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Scottish Widows hires 400 staff to cope with ‘April surge’

Scottish Widows is hiring 400 extra staff to deal with the “April surge” as thousands of people prepare to take advantage of the new pension freedoms.

Speaking at a Headlinemoney debate in London last night, Scottish Widows chief executive Toby Strauss says the provider is expecting up to three times the normal volume of customers trying to access their pension pots after deferring their retirement plans in light of the Budget changes.

The company’s recruitment drive surpasses the Government-backed guidance service Pension Wise’s own hiring spree. It has previously been reported just 300 people are being hired across the different guidance channels, including The Pensions Advisory Service, Citizens Advice and the Treasury-run website.

Scottish Widows has previously admitted it has faced service issues and delays and recently warned the industry was close to breaking point in dealing with the impact of the Budget announcements.

Strauss said: “I think there’ll be a surge, we expect a lot of people who’ve already passed retirement date will take some cash out. We then expect it to settle down, but to what level we don’t yet know. It’s our view of what customers need. All our research tells us the majority of customers need to be talked through their options in order to make an informed choice, and we are very keen to make sure our customers don’t do stuff which after the event they regret because they didn’t understand what they were doing.”

He says all 400 staff will be employed to deal with enquiries from Scottish Widows customers and talk them through their options, including the tax implications of withdrawing cash and “pointing out that any cash they take out that they don’t use to buy an annuity means they’re not protecting against living longer”.

Strauss says some providers are planning to take the “least risky” option of pushing customers towards online information but that a dedicated service is needed to protect the firm’s brand.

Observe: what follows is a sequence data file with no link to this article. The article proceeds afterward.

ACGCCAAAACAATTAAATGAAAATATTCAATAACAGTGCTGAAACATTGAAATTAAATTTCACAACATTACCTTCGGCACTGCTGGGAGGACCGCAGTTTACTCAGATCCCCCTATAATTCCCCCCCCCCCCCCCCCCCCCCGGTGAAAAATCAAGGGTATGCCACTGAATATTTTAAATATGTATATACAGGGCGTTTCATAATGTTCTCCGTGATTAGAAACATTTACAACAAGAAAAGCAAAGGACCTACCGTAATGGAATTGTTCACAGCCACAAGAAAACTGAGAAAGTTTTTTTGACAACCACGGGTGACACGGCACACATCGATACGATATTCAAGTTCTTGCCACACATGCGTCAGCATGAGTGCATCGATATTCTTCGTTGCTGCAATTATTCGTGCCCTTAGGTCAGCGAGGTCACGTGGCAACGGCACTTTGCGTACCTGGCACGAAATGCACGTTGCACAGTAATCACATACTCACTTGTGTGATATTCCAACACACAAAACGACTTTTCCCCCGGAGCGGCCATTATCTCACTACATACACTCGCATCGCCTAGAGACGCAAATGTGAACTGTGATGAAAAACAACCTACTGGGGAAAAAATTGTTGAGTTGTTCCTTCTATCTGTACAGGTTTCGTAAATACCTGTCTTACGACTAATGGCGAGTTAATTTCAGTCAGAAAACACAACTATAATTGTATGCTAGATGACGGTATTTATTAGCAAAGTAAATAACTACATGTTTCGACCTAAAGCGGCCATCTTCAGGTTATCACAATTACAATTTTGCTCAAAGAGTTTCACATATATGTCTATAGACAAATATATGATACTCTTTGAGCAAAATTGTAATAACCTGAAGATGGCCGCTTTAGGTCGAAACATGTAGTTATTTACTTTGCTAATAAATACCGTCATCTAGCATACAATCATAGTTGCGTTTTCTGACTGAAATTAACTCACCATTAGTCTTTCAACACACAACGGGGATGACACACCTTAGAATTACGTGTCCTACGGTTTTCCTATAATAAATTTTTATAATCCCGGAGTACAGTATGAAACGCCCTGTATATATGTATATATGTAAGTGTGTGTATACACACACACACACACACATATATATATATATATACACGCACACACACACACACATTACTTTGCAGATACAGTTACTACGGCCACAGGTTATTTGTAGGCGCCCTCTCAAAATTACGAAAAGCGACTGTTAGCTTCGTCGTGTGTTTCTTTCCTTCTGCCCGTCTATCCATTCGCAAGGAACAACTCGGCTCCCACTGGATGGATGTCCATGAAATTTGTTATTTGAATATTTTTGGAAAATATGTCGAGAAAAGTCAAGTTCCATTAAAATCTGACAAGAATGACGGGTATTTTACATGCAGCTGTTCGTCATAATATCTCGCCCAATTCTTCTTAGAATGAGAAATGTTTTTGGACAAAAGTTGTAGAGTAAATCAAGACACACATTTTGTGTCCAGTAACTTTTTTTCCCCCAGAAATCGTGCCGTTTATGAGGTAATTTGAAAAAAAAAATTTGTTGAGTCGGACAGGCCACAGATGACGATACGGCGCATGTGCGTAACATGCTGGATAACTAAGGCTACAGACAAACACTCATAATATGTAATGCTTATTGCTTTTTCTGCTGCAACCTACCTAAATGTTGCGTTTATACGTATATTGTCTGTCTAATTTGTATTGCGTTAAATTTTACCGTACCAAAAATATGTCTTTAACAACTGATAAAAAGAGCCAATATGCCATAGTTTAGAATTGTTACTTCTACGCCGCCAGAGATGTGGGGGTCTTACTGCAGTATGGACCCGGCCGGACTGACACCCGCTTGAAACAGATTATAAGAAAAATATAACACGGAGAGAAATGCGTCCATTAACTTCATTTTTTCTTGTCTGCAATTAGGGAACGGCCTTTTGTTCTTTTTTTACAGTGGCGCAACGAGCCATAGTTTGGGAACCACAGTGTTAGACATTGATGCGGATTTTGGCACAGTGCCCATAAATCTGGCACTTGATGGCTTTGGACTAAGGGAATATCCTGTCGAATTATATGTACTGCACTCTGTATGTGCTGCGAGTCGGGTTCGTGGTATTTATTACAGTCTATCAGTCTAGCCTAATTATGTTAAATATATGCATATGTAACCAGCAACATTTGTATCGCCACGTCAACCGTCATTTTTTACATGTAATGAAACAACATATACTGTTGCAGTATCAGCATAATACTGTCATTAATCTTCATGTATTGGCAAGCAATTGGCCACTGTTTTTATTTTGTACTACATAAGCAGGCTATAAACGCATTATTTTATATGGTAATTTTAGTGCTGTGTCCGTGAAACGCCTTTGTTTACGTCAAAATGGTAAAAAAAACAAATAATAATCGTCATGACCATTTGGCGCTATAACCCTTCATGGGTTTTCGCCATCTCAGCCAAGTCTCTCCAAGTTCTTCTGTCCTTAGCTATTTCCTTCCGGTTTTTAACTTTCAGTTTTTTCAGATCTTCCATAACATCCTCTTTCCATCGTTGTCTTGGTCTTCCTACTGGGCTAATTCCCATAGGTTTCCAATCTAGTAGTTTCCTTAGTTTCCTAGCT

He says: “We’re not worried about it from a regulatory point of view, it’s a brand thing. The least risky thing to do would be to push people towards a website but we don’t think that’s in line with our brand values.

“The approach providers are taking does seem to vary a lot – from ’we don’t want anything to do with anybody, shove them at the website let them decide, we don’t want any risk’, through to the kind of things we’re doing.

“We’re not providing advice but the question for us is, did they understand their options and make an informed choice?”

Strauss says demand will determine whether the new staff are taken on permanently.

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Comments

There are 4 comments at the moment, we would love to hear your opinion too.

  1. They will need 400 extra telephone lines as it takes about an hour to get through now. Scottish Widows just will not be able to cope their service standards are so bad. Getting ready for April will probably be a dream they are not in the 20 century alone the 21st

  2. The above comment accords exactly with my own thoughts on the matter. I recently obtained a set of comparative quotes for an enhanced/underwritten annuity and breathed a huge sigh of relief upon finding that Scottish Widows offered no quote. The case we put to them a year ago was an absolute nightmare.

    And what are these new staff going to be able to tell people who want to access their funds as a tax-assessable lump sum? They won’t be able to provide advice other than to seek out exactly that with an authorised and qualified intermediary or, at the very least, avail themselves of the Government’s Guidance Guarantee.

    If they don’t, Scottish Widows will surely be laying themselves open to complaints later on from people claiming that they should have been warned of the negative consequences of encashing and then blowing their fund instead of applying it to secure a sustainable lifetime income. It won’t be very different from those who may have signed the paperwork for an uncompetitive standard in-house annuity without having been steered towards advice on possibly better options in the open market.

    A classic example of such a scenario is a client I have at the moment who’s been all fired up to encash his pension fund, whereas I can get him an enhanced/underwritten annuity rate of 6.5% p.a. Furthermore, in view of his overall income position, the annuity will be tax free because his entire income will fall within his Personal Allowance.

    Life is never simple.

  3. Jamie Smith-Thompson 21st January 2015 at 12:40 pm

    Some of the language being used in this article is a bit worrying if it has been taken in context.

    Highlighting the tax implications of withdrawing cash is one thing, and quite sensible in my opinion, but “pointing out that any cash they take out that they don’t use to buy an annuity means they’re not protecting against living longer” is a different matter. That obviously depends on what they intend to use the cash for and on their wider circumstances.

    This clearly falls into the realm of regulated financial advice, which I somewhat doubt these 400 new staff are being trained to provide. I would certainly be worried about it from a regulatory point of view if I were Mr Strauss.

  4. Once SW have finished with them they should be perfect candidates to move on to CA/ PAS!!

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